Kerry Spot [ jim geraghty reporting ]
A SHINING MOMENT FOR THE STAR TRIBUNE
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Hugh Hewitt, author of the most important paper-based work on the blogging phenomenon to date, could not have imagined how badly the Minneapolis Star Tribune would react to Nick Coleman's column.
Coleman's column, as you'll recall, alleged that the bloggers at Powerline are "only interested in being a megaphone without oversight, disclosure of conflicts of interest, or professional standards." That was right after he suggested they were size-deficient in their reproductive organs.
The guys at Powerline had a chat with Coleman's editor, objecting to some factual errors in the piece (please, no reproductive organ jokes). They learned:
Among other things, the editor advised me that Coleman's attack on us involved no reporting, and that the column's factual misrepresentations were to be read in that light. Moreover, certain of the misrepresentations were to be construed as sarcasm rather than taken at face value.
Finally, according to the editor, Coleman's false assertion that he didn't know and we didn't say whether we might be on the take from some campaign, political party or anonymous benefactor, appeared to violate no Star Tribune standard. In his meeting with Coleman after my discussion with the editor yesterday morning, Coleman had told the editor that he "assumed" we received a stipend from the Claremont Institute. (Wrong. As we expressly stated here in response to Coleman's slander earlier this month, "we are not paid by anyone" for our work on the site. What part of "not" doesn't Coleman understand?)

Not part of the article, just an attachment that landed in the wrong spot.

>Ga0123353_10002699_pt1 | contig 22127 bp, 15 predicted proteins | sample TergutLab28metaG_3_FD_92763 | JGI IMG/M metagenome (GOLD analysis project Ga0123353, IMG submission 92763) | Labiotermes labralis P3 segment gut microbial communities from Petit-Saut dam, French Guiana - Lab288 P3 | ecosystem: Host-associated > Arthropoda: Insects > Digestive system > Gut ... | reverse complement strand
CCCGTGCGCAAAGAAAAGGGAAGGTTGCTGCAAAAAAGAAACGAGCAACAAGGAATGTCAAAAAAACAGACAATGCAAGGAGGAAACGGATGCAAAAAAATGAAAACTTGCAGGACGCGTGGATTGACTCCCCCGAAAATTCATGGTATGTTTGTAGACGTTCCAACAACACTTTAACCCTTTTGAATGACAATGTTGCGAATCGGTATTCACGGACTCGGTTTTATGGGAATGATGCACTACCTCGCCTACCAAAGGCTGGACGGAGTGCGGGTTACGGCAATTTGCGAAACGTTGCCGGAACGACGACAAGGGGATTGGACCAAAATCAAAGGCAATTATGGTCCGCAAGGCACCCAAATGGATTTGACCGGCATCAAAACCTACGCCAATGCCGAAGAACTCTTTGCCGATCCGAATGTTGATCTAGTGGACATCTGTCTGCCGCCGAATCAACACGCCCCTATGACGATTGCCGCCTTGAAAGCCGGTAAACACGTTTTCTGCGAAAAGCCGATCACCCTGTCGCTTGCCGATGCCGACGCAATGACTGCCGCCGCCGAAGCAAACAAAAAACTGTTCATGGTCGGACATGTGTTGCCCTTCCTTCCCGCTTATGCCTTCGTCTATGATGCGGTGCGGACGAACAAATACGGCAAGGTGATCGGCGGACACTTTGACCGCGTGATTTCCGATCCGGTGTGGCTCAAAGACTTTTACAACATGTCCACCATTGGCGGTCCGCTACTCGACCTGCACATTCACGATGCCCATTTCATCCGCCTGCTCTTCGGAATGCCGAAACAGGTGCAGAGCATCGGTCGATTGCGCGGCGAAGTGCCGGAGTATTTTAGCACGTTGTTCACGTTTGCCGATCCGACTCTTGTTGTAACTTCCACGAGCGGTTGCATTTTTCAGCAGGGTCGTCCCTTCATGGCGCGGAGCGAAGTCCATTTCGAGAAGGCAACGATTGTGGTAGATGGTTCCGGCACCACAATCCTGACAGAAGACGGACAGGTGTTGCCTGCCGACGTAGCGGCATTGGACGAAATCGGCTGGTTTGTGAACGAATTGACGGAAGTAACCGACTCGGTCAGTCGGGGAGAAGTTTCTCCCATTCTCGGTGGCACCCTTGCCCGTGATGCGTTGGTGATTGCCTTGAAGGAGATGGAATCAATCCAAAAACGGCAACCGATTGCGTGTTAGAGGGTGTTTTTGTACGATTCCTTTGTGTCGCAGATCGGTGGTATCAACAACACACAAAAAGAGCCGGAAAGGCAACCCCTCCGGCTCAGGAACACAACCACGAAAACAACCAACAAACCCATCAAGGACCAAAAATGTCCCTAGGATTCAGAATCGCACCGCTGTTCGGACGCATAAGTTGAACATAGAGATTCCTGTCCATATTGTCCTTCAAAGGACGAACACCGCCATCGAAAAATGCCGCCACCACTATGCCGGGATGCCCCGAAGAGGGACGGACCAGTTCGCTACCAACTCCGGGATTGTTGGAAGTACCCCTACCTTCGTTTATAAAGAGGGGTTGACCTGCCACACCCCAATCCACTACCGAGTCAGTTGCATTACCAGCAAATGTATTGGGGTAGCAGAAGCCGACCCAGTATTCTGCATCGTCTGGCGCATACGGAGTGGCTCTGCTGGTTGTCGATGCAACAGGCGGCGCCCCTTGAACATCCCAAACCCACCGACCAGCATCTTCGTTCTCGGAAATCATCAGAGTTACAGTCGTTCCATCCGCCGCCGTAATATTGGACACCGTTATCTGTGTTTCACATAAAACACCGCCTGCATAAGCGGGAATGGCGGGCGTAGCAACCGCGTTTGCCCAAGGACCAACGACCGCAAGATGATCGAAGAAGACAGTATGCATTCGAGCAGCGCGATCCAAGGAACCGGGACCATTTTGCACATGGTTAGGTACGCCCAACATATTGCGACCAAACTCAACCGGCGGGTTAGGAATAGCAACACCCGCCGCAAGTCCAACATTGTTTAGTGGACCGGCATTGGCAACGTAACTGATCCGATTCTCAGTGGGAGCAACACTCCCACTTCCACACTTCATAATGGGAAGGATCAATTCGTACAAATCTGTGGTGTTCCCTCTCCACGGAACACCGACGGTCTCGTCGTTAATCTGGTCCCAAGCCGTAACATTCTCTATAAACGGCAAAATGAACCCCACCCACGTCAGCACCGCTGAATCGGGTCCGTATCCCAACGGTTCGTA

I asked the editor what standards Coleman's column was subject to at the Star Tribune. He said he didn't know; he would have to research the answer to that question and get back to me. But they do have standards, which is of course a relief!
Brent Bozell or other media critics could not have written a scenario that makes the mainstream media look worse.
Imagine that you are writing a novel. You write a scene in which a newspaper columnist wrote that his Internet-based critics had no "professional standards" and then got one of his central arguments wrong because he didn't bother to check what he assumed about his critics. After the errors are revealed, neither he nor his editor can say what "professional standards" his column is held to.
Most book editors and readers would shake their heads at that scene it's not believable, stacking the deck too much. Newspaper columnists aren't that sloppy or reckless with the facts. Editors don't just let them write whatever they feel like - they edit.
Like the story of the CBS memo, this is turning stranger than fiction.
[Posted 12/30 10:14 AM]